WA considers criminalising wage theft

WA considers criminalising wage theft

WESTERN Australia’s government will consider criminalising wage theft as part of a crackdown on the underpayment of workers.

The government has announced a series of measures in response to an inquiry undertaken by former WA chief industrial relations commissioner Tony Beech, who says employees in some industries are being systematically and deliberately underpaid.

His report has found that the likelihood of wage theft is greater in cafes and restaurants, contract cleaning businesses and the retail sector.

“The horticulture sector, with its reliance on workers who are vulnerable and/or sourced through labour hire, is also a particular industry sector where wage theft is prevalent,” he said.

“Systematic and deliberate underpayment often involves permanent and temporary migrant workers.”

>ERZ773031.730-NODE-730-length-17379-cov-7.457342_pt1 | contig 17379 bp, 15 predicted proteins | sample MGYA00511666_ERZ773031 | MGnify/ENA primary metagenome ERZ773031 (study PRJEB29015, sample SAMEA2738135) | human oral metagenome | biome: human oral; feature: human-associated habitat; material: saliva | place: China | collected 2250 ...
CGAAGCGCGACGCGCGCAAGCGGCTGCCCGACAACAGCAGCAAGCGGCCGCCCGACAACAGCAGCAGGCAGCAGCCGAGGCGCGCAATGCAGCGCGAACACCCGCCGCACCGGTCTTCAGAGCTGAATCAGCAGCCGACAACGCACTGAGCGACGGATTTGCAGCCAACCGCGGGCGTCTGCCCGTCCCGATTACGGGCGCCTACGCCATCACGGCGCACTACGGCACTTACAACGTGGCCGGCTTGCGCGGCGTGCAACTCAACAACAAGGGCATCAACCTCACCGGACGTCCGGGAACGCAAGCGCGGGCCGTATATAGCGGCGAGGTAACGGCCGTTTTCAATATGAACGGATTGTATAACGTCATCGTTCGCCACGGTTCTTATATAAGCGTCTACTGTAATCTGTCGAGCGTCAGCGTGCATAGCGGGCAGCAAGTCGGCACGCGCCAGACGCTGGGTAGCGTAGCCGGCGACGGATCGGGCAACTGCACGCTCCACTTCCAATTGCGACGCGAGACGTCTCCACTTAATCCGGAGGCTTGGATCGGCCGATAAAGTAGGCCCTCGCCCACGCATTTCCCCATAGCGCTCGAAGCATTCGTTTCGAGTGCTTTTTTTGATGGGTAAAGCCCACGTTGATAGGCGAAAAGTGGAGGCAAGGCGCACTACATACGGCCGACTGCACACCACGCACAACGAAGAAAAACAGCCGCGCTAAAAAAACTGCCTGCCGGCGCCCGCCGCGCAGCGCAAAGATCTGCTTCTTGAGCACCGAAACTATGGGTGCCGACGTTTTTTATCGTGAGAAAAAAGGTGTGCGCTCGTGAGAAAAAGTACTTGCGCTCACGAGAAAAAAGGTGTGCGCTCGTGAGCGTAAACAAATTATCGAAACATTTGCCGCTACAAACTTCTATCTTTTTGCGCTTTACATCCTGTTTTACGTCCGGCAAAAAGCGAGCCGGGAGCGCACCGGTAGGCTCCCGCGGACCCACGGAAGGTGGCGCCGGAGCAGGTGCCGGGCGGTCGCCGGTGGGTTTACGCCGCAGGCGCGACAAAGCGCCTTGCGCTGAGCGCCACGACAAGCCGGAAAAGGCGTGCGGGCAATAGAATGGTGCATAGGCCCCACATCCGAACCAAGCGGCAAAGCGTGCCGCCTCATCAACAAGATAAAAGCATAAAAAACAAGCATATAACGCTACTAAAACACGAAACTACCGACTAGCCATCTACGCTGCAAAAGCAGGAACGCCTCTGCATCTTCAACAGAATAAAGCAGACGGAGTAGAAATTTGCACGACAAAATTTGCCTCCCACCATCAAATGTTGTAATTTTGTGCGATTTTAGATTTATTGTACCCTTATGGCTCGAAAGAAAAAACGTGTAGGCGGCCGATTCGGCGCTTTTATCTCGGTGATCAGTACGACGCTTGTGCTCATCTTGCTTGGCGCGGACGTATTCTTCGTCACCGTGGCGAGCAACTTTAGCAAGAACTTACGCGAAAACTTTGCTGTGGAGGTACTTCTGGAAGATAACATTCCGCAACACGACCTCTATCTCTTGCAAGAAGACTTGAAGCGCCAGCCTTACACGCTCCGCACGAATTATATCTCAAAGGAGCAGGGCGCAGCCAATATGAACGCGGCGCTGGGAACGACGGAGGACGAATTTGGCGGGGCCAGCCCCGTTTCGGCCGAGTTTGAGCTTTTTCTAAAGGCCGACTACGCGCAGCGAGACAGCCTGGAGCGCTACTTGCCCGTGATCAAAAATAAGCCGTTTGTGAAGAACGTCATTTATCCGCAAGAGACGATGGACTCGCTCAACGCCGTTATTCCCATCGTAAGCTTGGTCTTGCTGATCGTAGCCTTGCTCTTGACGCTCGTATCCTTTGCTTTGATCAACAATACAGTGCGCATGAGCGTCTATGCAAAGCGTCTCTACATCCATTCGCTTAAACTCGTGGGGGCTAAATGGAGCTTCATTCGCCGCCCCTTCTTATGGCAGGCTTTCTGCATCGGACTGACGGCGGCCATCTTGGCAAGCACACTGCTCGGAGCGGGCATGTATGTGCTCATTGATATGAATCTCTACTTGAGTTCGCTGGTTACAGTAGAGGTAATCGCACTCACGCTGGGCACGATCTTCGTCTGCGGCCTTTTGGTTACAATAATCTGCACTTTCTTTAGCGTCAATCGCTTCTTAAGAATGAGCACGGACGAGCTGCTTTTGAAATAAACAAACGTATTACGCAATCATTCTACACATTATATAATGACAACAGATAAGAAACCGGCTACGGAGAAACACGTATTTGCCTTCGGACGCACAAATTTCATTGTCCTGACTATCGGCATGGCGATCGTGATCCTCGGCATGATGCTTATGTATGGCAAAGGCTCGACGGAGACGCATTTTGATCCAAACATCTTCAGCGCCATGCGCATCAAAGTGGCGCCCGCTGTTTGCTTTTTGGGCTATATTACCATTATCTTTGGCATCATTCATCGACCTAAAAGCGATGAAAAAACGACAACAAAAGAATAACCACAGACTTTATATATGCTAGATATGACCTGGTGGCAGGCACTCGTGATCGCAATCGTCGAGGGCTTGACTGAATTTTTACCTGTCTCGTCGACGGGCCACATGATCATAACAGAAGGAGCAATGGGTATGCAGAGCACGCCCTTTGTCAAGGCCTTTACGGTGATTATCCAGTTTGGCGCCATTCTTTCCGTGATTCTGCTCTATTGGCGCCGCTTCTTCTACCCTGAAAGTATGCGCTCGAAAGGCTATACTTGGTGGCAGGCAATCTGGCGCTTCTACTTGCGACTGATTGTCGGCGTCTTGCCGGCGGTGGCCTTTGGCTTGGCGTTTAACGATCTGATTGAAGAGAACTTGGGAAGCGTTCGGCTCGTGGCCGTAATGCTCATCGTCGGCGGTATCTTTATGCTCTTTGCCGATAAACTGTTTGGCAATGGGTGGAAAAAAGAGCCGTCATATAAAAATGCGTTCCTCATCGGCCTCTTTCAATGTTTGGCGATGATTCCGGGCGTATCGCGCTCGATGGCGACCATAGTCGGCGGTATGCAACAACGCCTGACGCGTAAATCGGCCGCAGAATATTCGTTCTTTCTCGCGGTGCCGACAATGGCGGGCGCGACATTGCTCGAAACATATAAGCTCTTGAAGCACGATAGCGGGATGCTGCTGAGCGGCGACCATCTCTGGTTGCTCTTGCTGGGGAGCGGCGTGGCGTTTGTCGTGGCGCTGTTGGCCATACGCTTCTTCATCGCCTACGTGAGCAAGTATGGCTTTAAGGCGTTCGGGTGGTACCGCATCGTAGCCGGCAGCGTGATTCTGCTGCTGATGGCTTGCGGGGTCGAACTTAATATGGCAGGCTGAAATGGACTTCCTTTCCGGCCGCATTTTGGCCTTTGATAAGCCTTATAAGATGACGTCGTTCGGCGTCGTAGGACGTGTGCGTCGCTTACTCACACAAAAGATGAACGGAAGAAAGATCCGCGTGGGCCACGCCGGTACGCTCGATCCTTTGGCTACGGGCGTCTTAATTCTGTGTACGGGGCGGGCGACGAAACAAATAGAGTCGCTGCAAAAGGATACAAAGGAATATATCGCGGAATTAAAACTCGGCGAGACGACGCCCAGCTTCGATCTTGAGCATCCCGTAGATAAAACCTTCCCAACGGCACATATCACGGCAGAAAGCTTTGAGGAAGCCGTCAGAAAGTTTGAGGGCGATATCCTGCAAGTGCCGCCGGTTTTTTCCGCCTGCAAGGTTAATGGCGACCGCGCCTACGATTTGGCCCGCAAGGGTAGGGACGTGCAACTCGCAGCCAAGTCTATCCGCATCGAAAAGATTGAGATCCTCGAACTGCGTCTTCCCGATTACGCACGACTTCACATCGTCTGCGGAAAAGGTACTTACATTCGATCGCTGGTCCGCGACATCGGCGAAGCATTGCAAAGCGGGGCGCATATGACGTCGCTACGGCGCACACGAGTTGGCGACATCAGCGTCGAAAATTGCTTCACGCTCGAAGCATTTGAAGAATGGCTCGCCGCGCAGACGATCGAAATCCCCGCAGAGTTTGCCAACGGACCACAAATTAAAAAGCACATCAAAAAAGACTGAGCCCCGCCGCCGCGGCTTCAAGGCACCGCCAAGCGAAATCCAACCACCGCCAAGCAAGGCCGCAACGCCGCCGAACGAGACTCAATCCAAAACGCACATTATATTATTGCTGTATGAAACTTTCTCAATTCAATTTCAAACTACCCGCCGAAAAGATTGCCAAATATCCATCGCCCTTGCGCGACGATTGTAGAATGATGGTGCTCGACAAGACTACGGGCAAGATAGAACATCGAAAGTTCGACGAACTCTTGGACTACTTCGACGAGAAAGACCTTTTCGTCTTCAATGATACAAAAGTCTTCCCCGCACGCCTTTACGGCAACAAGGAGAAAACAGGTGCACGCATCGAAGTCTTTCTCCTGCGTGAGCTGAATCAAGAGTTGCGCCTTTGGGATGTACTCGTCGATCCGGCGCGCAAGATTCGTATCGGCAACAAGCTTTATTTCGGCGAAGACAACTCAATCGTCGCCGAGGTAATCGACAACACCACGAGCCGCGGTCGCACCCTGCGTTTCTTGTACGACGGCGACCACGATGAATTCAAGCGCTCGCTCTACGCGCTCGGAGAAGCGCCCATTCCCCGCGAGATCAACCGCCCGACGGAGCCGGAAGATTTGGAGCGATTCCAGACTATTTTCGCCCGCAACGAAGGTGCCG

The underpayment of workers could become a criminal offence in Western Australia.

Mr Beech said that while he did not believe unintentional underpayment of wages or entitlements should be a criminal offence, the state government should consider criminalising the most serious cases of systematic and deliberate wage theft.

Industrial Relations Minister Bill Johnston on Friday said the government would give the recommendation further consideration.

He said the government was committed to amending industrial relations laws to address wage theft and giving broader powers to industrial inspectors.

Employers will be prohibited from discriminating against workers because they have inquired or complained about their employment conditions.

A website allowing workers to anonymously report payment issues was also launched.

UnionsWA secretary Meredith Hammat said harsher penalties, including criminal charges for serious cases, were “urgently needed”.

“Regular, intentional and unlawful under-payment of wages – wage theft – can have devastating consequences for working people,” she said.

“It is widespread but often hidden because of intimidation and because vulnerable working people are often affected – young people, those in insecure work or those born overseas, including workers with only temporary work visa rights such as students and tourists.”

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